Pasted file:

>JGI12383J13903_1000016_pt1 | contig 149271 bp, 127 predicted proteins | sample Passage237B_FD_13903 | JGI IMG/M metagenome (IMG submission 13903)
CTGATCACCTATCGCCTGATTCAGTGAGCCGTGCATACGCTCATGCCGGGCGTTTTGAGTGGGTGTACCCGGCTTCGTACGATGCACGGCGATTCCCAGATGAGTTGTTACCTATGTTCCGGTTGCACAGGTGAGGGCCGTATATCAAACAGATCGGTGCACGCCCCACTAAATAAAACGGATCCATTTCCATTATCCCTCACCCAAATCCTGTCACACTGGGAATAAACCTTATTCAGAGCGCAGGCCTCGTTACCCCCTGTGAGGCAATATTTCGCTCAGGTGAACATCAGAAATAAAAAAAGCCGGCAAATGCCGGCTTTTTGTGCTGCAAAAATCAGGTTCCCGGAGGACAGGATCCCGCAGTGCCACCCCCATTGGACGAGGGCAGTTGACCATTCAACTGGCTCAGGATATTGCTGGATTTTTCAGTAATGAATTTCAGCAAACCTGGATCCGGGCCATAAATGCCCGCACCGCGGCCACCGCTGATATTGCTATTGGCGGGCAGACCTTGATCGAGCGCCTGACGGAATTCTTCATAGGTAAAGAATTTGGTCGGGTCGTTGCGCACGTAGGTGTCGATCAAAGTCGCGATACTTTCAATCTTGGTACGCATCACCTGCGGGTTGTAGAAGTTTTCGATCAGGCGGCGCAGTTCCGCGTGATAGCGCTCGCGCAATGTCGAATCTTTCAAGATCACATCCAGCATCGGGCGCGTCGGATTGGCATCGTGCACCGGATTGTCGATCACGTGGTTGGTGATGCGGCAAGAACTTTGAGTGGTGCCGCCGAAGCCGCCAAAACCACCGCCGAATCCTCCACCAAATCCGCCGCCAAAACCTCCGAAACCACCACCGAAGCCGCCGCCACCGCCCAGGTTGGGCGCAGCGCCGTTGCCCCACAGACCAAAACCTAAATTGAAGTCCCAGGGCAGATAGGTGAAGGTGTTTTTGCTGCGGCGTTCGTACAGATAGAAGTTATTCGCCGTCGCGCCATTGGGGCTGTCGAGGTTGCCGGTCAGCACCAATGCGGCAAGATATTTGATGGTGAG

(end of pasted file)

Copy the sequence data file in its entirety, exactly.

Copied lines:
>JGI12383J13903_1000016_pt1 | contig 149271 bp, 127 predicted proteins | sample Passage237B_FD_13903 | JGI IMG/M metagenome (IMG submission 13903)
CTGATCACCTATCGCCTGATTCAGTGAGCCGTGCATACGCTCATGCCGGGCGTTTTGAGTGGGTGTACCCGGCTTCGTACGATGCACGGCGATTCCCAGATGAGTTGTTACCTATGTTCCGGTTGCACAGGTGAGGGCCGTATATCAAACAGATCGGTGCACGCCCCACTAAATAAAACGGATCCATTTCCATTATCCCTCACCCAAATCCTGTCACACTGGGAATAAACCTTATTCAGAGCGCAGGCCTCGTTACCCCCTGTGAGGCAATATTTCGCTCAGGTGAACATCAGAAATAAAAAAAGCCGGCAAATGCCGGCTTTTTGTGCTGCAAAAATCAGGTTCCCGGAGGACAGGATCCCGCAGTGCCACCCCCATTGGACGAGGGCAGTTGACCATTCAACTGGCTCAGGATATTGCTGGATTTTTCAGTAATGAATTTCAGCAAACCTGGATCCGGGCCATAAATGCCCGCACCGCGGCCACCGCTGATATTGCTATTGGCGGGCAGACCTTGATCGAGCGCCTGACGGAATTCTTCATAGGTAAAGAATTTGGTCGGGTCGTTGCGCACGTAGGTGTCGATCAAAGTCGCGATACTTTCAATCTTGGTACGCATCACCTGCGGGTTGTAGAAGTTTTCGATCAGGCGGCGCAGTTCCGCGTGATAGCGCTCGCGCAATGTCGAATCTTTCAAGATCACATCCAGCATCGGGCGCGTCGGATTGGCATCGTGCACCGGATTGTCGATCACGTGGTTGGTGATGCGGCAAGAACTTTGAGTGGTGCCGCCGAAGCCGCCAAAACCACCGCCGAATCCTCCACCAAATCCGCCGCCAAAACCTCCGAAACCACCACCGAAGCCGCCGCCACCGCCCAGGTTGGGCGCAGCGCCGTTGCCCCACAGACCAAAACCTAAATTGAAGTCCCAGGGCAGATAGGTGAAGGTGTTTTTGCTGCGGCGTTCGTACAGATAGAAGTTATTCGCCGTCGCGCCATTGGGGCTGTCGAGGTTGCCGGTCAGCACCAATGCGGCAAGATATTTGATGGTGAG